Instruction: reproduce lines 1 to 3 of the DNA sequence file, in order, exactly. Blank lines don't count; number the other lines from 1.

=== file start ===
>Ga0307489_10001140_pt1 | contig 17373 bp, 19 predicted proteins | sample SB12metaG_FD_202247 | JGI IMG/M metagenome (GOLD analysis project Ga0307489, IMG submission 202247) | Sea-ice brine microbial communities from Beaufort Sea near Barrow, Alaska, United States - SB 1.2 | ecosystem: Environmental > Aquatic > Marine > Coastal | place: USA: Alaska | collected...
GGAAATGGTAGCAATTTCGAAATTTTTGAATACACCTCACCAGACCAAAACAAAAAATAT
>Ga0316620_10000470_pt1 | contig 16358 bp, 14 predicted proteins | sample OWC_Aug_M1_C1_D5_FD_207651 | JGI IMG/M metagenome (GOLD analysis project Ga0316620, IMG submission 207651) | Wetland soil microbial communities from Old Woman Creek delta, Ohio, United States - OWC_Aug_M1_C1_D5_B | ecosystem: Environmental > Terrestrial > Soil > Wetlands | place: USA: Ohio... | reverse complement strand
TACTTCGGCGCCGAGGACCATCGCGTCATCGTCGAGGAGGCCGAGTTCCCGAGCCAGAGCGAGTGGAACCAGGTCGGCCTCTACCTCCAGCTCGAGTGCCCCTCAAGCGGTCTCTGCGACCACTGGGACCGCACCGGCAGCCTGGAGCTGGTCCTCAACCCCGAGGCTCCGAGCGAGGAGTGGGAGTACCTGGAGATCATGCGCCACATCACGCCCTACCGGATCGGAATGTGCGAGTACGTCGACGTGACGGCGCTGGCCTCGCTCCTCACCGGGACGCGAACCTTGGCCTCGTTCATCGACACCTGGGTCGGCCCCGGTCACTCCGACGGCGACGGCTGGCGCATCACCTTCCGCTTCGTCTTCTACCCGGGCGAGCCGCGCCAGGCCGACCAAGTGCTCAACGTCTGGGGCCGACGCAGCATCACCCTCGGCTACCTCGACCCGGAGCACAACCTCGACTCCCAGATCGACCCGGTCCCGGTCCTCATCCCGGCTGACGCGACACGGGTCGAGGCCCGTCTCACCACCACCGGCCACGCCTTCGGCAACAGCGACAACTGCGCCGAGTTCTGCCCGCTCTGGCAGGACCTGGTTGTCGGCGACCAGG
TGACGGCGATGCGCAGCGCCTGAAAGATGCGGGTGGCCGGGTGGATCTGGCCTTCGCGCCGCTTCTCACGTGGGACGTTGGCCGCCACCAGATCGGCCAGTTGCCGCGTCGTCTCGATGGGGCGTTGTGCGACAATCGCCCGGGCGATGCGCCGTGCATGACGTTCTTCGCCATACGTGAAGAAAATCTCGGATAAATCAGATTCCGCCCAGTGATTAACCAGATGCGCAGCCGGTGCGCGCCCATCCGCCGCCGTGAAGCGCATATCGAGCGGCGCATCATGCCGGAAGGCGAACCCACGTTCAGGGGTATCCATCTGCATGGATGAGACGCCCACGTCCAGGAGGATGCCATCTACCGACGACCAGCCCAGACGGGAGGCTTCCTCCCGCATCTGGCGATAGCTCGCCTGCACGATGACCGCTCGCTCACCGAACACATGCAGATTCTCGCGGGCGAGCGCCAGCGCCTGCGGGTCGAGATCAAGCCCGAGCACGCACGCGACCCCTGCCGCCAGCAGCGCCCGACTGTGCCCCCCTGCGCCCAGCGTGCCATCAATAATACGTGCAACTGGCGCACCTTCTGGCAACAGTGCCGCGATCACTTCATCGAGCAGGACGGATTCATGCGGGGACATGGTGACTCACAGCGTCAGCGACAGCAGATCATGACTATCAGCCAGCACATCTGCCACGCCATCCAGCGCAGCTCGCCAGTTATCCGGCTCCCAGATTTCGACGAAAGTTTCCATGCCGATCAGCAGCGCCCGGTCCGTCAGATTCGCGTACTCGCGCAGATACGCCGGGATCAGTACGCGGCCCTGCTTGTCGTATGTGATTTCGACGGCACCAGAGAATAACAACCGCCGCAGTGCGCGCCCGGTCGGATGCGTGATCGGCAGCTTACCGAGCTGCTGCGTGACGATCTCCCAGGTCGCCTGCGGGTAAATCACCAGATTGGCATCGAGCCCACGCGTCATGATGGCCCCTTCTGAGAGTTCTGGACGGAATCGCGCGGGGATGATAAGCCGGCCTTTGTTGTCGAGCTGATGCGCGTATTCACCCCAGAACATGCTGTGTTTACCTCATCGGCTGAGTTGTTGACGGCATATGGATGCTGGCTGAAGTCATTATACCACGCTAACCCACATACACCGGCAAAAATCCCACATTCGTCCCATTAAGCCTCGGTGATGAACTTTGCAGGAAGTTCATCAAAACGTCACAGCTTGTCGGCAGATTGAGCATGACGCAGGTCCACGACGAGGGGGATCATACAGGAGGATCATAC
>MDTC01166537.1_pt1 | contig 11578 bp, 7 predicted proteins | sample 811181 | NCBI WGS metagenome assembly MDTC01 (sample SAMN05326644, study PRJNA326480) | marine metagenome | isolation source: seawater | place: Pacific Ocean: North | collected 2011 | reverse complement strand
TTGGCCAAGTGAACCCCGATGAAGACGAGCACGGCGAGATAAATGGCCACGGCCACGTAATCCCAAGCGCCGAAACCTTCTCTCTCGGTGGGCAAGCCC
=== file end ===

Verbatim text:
>Ga0307489_10001140_pt1 | contig 17373 bp, 19 predicted proteins | sample SB12metaG_FD_202247 | JGI IMG/M metagenome (GOLD analysis project Ga0307489, IMG submission 202247) | Sea-ice brine microbial communities from Beaufort Sea near Barrow, Alaska, United States - SB 1.2 | ecosystem: Environmental > Aquatic > Marine > Coastal | place: USA: Alaska | collected...
GGAAATGGTAGCAATTTCGAAATTTTTGAATACACCTCACCAGACCAAAACAAAAAATAT
>Ga0316620_10000470_pt1 | contig 16358 bp, 14 predicted proteins | sample OWC_Aug_M1_C1_D5_FD_207651 | JGI IMG/M metagenome (GOLD analysis project Ga0316620, IMG submission 207651) | Wetland soil microbial communities from Old Woman Creek delta, Ohio, United States - OWC_Aug_M1_C1_D5_B | ecosystem: Environmental > Terrestrial > Soil > Wetlands | place: USA: Ohio... | reverse complement strand